The wheel that lost its chair Or how they came to bomb Palestine

Charrett, C. 2020. The wheel that lost its chair Or how they came to bomb Palestine. Critical Studies on Security. Advanced online publication. https://doi.org/10.1080/21624887.2020.1824444

TitleThe wheel that lost its chair Or how they came to bomb Palestine
TypeJournal article
AuthorsCharrett, C.
Abstract

This paper reflects on what it takes and what it means to be interpellated as a threat. More specifically, it describes the European response to the success of Hamas in the 2006 Palestinian legislative elections. While you might recognise elements of securitisation in this paper, here the performative utterance of threat is a compressed history that relies on material and discursive histories of racism, sexism and colonialism to be successful. Securitisation is successful because it reiterates existing symbolic and material histories of permissible violence against racialised and sexualised subjects, normalised because the ‘securitised’ other has always been cast as threatening. This paper stresses the asymmetries of power that mark the encounter between the European colonialist and Hamas, and the consequences of being marked as threatening entail. The securitisation of Hamas delivered through boycott, sanction and siege meant the collective punishment and death of the Palestinians and a coordinated imperial effort to dismantle local resistance.

This paper interweaves excerpts from different performative texts: my interviews with European Union and Hamas representatives as they account of expectations of each other around the 2006 performance of democracy; theories of performativity and the questions of race and sex that shape contemporary developments this theory namely the works of Judith Butler and Sara Ahmed, and finally anti-colonial and anti-racist literatures and theories, notably Toni Morrison and Frantz Fanon that describe experiences of being marked as less than human and the resistances against this white supremacist fantasy.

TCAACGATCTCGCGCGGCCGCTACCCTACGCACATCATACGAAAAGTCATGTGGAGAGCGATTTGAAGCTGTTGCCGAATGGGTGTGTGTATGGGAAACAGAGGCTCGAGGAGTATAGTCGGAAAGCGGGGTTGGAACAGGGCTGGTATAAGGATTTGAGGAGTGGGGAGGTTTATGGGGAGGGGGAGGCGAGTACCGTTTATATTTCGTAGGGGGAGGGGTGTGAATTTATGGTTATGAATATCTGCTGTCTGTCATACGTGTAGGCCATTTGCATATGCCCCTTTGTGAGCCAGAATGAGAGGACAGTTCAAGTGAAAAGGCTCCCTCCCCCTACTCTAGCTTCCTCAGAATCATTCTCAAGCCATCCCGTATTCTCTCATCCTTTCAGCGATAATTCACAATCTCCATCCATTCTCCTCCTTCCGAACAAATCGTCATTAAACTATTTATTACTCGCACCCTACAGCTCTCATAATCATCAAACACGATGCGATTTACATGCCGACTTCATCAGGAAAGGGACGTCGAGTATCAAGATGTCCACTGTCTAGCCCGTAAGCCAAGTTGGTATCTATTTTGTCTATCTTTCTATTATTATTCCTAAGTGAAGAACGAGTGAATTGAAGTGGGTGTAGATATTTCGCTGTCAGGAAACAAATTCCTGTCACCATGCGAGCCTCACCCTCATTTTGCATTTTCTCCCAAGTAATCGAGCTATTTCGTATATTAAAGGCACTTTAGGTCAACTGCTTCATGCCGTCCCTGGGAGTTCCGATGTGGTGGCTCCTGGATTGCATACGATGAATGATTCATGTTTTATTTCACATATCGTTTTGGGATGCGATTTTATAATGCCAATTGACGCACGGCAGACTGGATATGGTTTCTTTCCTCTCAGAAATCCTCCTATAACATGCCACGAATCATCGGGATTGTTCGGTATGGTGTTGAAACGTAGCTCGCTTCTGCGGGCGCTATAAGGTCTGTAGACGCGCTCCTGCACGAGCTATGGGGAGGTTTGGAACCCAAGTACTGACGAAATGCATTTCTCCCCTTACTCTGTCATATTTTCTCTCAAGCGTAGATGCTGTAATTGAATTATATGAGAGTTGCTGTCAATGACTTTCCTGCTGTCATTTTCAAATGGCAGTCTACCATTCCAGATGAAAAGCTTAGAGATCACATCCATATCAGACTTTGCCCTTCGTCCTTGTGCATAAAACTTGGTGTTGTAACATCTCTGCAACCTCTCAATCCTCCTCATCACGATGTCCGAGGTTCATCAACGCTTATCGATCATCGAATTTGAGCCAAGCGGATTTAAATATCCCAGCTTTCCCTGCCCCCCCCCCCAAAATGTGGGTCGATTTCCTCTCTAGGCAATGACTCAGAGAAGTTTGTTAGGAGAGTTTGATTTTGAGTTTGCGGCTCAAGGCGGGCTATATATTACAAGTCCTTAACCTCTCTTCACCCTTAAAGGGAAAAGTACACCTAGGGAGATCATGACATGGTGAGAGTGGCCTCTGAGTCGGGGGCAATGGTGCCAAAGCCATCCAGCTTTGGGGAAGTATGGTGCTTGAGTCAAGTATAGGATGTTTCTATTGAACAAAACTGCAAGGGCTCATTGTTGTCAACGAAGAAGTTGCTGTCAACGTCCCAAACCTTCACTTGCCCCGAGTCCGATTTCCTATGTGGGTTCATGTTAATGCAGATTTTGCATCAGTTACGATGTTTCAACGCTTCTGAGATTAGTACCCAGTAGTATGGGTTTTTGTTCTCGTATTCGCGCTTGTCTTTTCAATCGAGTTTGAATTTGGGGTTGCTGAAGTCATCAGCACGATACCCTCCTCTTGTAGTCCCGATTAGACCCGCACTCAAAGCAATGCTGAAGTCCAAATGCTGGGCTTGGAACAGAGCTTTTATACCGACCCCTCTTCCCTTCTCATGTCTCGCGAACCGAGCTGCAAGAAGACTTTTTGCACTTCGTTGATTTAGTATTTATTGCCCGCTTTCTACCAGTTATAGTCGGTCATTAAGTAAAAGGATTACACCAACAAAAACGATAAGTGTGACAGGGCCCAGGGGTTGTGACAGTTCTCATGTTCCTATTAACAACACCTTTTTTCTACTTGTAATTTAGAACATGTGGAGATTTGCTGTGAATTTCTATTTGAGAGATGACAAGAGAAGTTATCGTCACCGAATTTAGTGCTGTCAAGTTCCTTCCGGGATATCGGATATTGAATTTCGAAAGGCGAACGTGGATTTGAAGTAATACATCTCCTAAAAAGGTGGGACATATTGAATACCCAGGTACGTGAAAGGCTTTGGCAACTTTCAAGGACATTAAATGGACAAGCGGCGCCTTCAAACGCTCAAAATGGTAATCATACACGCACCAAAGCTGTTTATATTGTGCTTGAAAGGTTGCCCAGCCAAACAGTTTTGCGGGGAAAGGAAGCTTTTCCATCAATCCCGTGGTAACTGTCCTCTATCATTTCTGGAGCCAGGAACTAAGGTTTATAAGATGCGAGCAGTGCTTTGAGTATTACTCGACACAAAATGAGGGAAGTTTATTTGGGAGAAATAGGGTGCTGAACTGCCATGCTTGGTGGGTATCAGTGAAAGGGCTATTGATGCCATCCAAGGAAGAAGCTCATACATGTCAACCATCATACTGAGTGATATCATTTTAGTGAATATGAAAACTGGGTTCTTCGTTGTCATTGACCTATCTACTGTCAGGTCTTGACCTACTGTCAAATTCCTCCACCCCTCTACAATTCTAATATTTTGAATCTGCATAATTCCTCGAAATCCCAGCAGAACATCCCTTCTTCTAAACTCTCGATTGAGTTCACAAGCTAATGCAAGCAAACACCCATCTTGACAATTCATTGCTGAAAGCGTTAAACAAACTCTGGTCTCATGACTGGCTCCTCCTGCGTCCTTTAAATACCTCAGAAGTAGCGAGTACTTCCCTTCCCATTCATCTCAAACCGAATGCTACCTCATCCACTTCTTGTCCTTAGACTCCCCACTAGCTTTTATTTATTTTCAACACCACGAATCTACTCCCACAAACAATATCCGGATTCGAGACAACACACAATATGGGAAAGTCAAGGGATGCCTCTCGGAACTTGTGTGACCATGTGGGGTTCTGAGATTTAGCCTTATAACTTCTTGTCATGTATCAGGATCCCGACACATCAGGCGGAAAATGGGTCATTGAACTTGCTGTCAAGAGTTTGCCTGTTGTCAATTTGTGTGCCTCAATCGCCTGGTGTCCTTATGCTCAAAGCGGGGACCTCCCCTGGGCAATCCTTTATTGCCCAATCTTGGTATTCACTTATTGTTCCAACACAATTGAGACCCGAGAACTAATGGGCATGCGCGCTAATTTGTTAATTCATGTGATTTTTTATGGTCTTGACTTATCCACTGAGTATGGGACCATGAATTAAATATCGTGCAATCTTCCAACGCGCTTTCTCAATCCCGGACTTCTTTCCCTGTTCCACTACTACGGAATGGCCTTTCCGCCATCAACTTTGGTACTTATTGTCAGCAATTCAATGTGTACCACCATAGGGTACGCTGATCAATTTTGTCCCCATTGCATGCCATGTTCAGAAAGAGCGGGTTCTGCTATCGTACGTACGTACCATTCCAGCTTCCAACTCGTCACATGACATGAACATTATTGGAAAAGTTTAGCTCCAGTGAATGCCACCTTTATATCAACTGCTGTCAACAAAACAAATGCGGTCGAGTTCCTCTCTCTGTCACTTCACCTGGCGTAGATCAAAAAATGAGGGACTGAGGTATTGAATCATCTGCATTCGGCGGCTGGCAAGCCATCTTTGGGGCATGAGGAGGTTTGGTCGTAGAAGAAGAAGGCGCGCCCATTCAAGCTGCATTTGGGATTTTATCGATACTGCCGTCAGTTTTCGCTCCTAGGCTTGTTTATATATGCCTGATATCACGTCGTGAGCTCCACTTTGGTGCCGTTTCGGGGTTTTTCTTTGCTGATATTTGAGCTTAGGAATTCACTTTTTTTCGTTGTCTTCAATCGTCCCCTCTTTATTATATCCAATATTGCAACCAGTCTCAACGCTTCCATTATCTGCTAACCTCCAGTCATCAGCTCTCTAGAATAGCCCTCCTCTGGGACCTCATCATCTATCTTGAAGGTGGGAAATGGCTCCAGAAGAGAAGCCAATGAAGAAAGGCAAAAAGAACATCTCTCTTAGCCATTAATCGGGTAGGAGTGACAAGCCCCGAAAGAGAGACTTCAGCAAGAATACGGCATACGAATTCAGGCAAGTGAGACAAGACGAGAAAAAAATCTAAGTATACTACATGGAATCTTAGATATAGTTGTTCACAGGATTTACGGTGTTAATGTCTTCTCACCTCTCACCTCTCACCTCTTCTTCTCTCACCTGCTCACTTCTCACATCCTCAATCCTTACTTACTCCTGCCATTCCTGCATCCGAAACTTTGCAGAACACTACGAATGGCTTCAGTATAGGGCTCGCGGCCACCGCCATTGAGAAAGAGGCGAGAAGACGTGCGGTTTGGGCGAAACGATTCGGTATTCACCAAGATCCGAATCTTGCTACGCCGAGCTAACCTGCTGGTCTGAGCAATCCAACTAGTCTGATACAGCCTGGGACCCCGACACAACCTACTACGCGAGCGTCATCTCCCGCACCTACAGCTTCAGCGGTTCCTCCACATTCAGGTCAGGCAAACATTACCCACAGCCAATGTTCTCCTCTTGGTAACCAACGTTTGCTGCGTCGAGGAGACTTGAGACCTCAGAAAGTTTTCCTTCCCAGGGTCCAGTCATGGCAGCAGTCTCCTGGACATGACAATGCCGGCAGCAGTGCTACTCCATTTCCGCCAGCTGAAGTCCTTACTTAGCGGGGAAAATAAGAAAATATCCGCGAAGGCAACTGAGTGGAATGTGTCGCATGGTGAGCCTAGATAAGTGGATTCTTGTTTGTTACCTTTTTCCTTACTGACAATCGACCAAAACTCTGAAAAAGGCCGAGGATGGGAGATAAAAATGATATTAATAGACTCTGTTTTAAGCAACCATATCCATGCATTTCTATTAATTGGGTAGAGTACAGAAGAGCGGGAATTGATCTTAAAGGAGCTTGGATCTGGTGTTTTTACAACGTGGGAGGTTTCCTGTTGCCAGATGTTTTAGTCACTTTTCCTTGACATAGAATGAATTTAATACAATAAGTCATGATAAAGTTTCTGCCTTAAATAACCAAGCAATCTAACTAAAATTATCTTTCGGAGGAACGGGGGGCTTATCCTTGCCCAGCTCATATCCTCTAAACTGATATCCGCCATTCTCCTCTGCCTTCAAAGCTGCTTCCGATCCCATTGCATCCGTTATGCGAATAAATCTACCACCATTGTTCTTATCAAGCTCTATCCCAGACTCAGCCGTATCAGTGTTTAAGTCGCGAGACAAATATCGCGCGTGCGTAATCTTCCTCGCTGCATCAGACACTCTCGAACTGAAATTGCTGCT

Here security and securitisation are described as delusional fantasies that emerge from and reiterate white fantasies of black and Arab as threatening and in need of European intervention. This delusion is obvious in the confusing European Union utterances that try to fashion a justification for sanctioning the Hamas government and the Palestinian people after the 2006 Palestinian elections.

KeywordsPalestine
War
Securitisation
Performativity
Hamas
Europe
JournalCritical Studies on Security
ISSN2162-4887
2162-4909
Year2020
PublisherTaylor & Francis
Digital Object Identifier (DOI)https://doi.org/10.1080/21624887.2020.1824444
Publication dates
Published online25 Oct 2020

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